The G-Man Interview w/ Peter Delaney

Peter Delaney

Cork's rejuvenated Half Moon Theatre provides the perfect backdrop for Limerick songwriter Peter Delaney's tender, ukulele-backed folk songs. The G-Man caught up with the multi-talented singer/photographer/film-maker - who released debut mini-album Duck Egg Blue in 2007 - ahead of Saturday night's show with Hidden Highways...

Hey Peter! Where exactly in the world are you right now and what are you currently up to?
I’m at home in Limerick working on the artwork for my new album and putting together the next episode of the radio show* I do for the local online station XLR Radio.

Friends of mine are just back from touring mainland Europe where they were greeted with waves of positivity and enthusiasm. Being well travelled yourself, why do you think Irish singers/bands are received so warmly on the continent?
I noticed that people tend to warm to you if they know you’re Irish so you don’t have to try so hard to win them over. We’re very lucky!

Care to recount any fond memories of your own travels?
Any of the tours I’ve done with friends have been great fun. The gigs were really good but the laugh you have with other musicians when you’re travelling around would be enough of a reason to go on tour.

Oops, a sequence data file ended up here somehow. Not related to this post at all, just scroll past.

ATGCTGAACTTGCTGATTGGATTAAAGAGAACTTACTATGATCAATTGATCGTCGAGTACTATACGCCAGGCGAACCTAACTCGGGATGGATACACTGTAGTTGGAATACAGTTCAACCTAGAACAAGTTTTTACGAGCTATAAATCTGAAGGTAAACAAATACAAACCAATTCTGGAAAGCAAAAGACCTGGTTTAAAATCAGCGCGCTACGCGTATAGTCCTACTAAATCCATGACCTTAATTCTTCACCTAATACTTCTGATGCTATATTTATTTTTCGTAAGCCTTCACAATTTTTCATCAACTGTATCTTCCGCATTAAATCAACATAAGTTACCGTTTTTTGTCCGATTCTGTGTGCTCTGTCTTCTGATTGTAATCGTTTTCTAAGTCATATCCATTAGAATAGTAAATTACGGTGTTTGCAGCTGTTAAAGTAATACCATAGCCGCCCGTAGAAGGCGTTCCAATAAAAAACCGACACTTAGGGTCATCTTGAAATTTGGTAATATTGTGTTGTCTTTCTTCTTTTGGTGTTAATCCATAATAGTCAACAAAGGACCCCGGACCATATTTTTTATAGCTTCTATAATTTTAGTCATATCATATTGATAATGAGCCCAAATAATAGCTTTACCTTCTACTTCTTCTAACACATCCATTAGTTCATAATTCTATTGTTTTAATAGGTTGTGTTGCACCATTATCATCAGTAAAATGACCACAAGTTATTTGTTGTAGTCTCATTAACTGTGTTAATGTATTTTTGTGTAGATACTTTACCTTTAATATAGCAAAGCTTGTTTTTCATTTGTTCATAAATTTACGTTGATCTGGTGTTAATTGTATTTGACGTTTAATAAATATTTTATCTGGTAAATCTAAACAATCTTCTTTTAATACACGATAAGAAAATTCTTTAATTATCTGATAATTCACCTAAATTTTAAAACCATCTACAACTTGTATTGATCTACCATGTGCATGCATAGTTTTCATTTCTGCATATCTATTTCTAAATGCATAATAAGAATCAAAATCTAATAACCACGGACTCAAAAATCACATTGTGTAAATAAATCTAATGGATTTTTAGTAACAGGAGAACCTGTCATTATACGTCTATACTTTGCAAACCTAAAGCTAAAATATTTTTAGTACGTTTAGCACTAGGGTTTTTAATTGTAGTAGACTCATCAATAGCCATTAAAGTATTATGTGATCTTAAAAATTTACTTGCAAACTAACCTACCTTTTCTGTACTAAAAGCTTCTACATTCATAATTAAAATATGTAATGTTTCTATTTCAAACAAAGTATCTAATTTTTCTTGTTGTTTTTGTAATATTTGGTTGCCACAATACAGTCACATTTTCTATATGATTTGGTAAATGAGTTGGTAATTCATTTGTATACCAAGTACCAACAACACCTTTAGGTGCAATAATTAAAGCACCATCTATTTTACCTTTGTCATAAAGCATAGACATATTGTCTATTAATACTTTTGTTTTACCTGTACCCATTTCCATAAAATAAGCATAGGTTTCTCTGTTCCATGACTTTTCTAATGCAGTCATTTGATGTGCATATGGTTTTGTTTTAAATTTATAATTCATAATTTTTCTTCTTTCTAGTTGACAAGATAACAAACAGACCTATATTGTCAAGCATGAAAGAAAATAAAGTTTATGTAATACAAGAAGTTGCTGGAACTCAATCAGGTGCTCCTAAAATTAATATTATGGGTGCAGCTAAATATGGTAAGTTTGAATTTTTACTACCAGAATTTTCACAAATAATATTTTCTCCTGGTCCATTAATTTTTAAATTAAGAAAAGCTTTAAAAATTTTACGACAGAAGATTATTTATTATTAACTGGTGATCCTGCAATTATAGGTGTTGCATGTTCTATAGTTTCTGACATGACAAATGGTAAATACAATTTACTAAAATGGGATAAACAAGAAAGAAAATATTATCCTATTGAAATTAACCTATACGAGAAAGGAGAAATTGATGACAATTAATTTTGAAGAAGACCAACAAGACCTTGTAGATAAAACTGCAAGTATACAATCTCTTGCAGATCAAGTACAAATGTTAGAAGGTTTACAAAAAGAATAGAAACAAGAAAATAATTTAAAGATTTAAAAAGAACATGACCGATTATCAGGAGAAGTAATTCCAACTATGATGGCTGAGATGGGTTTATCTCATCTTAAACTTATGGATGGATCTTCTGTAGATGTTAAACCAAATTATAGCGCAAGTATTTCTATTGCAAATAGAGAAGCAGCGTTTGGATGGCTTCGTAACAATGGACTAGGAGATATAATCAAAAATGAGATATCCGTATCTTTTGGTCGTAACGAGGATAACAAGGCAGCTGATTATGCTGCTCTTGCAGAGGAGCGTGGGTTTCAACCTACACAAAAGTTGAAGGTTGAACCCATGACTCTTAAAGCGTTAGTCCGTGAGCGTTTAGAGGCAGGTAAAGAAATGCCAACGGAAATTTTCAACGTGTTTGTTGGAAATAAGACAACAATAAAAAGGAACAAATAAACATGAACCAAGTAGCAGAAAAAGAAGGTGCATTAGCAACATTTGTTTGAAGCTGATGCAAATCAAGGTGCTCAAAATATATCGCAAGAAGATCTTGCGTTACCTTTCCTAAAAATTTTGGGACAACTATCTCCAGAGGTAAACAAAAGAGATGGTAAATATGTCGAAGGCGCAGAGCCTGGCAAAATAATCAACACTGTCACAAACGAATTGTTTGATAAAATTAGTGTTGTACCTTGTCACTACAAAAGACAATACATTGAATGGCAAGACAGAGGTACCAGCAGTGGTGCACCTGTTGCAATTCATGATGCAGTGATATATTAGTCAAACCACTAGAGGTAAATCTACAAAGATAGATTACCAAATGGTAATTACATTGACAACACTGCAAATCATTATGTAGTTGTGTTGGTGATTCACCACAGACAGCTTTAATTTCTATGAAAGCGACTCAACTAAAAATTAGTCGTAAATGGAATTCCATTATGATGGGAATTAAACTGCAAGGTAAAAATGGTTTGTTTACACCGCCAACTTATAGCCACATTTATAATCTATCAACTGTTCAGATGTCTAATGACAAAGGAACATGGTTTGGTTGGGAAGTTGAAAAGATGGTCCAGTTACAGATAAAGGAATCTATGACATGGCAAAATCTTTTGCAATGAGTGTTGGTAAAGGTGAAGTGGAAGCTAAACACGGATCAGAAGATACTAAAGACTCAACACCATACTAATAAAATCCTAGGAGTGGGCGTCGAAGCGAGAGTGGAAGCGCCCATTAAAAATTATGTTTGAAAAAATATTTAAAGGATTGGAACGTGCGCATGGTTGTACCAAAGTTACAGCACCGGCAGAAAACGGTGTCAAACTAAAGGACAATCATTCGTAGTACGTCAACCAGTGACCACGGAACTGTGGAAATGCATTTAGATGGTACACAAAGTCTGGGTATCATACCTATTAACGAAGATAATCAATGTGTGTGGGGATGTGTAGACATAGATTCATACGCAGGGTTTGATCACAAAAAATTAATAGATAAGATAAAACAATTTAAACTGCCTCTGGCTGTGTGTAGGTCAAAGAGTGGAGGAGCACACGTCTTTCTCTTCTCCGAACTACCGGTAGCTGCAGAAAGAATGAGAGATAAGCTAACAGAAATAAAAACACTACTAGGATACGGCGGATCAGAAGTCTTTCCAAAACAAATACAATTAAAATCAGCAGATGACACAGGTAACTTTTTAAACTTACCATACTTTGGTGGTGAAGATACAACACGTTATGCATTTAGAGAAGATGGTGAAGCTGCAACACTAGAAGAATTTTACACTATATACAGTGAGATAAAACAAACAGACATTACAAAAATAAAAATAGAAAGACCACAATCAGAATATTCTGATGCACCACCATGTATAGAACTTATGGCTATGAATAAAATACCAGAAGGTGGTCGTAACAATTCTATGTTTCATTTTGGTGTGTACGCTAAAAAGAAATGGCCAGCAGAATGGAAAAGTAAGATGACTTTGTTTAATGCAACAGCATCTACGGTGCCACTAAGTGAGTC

As regards playing live what are the pros and cons of touring solo?
The ukulele is probably the perfect instrument to tour with. I can take it on as hand luggage when I’m flying and having such a simple set up live is really handy too. Sound checks don’t take long at all. If I’m touring by myself I really enjoy walking around new cities and taking my time. It can get a little awkward after playing a gig if you don’t know anyone though.

A folk revival has really taken hold in the UK over the past couple of years. Have you played the UK much and if so how were you received?
I’ve played a few times in the UK and I think I went down well but as far as I’ve heard the folk scene there is very closed off. I haven’t played to a lot of folk audiences so I don’t know from personal experience but it seems that it’s a difficult scene to get into. They have a lot of high profile folk singers and it’s quite a conventional genre there so it’s probably not going to be easy if you’re coming at folk music from a more playful approach. The alternative folk musicians I’ve seen and played with are much more interesting to me to be honest so I’m not too worried about it.